Battling seasonal depression amid time change
MAMMOTH SPRING, Ark. (KAIT) - With time set to go back an hour as Daylight Saving Time ends this weekend, the reduced sunlight could mean trouble with your mental health.
With the sun going down an hour earlier after the time change, research shows cases of depression begin to increase.
Frankie Smith, a Licensed Professional Counselor at Transforming Lives Counseling in Mammoth Spring, said seasonal depression can affect those with or without trauma.
“Maybe just because they’re not able to get out and do things that they were able to do during the summer,” she said. “Sometimes we find that people that have a history of trauma or loss, it hits them harder. As we know, when we’re not outside and staying busy, our minds tend to wonder more.”
Smith encouraged those who struggle with the change in time to reach out to a therapist or friend to talk to.
“What I found that helps so much is people coming in and talking about what’s going on. Encouraging them to get out if they’re able to during the daylight when they have the sun. Maybe get some daylight light bulbs in their house instead of the soft white. Different things.”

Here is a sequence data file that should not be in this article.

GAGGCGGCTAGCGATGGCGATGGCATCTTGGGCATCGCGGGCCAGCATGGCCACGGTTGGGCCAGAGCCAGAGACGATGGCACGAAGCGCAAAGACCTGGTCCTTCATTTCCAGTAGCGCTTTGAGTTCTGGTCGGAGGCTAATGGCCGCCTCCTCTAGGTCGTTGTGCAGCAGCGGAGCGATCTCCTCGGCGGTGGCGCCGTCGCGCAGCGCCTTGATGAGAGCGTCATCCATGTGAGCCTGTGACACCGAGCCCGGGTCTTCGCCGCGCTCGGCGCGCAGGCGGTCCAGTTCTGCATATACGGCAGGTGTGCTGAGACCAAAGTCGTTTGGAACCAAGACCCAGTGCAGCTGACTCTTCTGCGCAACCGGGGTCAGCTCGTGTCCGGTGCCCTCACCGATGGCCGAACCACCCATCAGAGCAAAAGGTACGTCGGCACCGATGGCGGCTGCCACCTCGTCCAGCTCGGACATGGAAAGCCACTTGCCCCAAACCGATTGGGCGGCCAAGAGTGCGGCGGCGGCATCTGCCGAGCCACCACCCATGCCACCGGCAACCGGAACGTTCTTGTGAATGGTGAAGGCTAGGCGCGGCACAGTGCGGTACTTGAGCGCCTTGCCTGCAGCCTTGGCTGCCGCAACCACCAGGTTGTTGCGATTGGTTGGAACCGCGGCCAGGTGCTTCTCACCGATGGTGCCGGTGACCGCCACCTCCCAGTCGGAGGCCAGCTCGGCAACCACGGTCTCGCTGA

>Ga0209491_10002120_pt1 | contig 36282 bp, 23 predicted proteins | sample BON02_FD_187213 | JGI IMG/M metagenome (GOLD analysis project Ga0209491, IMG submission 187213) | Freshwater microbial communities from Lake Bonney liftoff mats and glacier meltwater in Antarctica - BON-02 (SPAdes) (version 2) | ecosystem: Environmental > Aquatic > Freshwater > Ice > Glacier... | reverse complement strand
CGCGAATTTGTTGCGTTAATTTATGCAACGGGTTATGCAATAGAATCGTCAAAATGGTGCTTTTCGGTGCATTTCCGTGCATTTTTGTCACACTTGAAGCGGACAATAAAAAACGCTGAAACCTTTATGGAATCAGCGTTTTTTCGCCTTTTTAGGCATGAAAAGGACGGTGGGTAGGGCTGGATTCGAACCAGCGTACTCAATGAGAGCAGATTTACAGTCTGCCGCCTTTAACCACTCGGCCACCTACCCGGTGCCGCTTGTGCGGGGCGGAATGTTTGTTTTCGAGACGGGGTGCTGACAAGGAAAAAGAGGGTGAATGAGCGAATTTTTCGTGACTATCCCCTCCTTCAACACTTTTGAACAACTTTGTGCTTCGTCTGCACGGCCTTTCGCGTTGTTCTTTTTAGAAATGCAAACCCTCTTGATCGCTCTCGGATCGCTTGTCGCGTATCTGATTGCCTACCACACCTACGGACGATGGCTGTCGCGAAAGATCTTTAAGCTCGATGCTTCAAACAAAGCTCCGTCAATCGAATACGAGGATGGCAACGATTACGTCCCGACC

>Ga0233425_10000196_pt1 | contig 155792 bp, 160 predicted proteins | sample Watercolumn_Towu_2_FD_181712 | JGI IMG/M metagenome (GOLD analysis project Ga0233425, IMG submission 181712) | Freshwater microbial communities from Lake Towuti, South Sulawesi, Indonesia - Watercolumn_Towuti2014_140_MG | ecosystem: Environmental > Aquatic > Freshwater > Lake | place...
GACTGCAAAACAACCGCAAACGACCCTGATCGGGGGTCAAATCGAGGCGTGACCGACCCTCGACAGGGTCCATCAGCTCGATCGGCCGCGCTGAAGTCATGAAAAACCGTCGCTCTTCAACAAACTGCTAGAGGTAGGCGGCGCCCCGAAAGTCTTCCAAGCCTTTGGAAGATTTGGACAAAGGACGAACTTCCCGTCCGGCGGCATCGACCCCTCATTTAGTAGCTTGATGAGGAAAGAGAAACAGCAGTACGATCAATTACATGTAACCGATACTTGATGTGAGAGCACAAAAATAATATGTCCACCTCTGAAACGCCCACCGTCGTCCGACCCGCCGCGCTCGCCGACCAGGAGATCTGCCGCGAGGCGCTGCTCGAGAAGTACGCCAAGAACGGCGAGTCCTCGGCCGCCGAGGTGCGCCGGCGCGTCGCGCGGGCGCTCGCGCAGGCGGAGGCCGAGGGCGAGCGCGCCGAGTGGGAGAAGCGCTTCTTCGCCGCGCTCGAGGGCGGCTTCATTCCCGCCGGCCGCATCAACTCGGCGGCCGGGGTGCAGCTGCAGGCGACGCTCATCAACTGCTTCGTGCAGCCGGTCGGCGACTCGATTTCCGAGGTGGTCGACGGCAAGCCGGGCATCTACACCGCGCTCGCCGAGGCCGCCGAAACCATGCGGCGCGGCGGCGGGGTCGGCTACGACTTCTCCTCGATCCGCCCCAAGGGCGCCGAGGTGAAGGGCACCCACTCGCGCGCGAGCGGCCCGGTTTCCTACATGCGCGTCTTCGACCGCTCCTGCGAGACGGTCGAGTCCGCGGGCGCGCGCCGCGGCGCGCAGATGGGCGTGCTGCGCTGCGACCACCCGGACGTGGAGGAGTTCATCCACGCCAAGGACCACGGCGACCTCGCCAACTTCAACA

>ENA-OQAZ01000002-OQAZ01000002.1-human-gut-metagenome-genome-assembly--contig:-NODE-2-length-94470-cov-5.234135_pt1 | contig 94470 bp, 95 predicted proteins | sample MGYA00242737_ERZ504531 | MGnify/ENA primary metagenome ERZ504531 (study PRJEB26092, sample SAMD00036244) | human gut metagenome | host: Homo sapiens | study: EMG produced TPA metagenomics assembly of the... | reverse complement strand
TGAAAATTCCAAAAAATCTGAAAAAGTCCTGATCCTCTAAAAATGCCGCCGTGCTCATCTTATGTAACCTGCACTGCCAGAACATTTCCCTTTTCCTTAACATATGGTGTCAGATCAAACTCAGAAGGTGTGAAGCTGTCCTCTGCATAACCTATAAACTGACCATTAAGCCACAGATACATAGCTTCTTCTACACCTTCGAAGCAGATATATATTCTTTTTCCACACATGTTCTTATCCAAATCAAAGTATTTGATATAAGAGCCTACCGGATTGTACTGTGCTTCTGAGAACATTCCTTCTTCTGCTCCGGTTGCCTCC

When it comes to fighting depression, Smith said the best thing you can do is adjust your schedule and enjoy yourself.
“Even if it’s during the lunch hour if you work, get out and enjoy it. Make some plans with family or friends to spend time during the evening instead of going home in the dark and not doing anything, sitting around doing your in-house stuff,” she said.
If you or someone you know is battling depression, there is always help.
You can call or text the Suicide and Crisis Lifeline by dialing 988. It’s open 24 hours a day, seven days a week, meaning there is always someone you can talk to at a moment’s notice.
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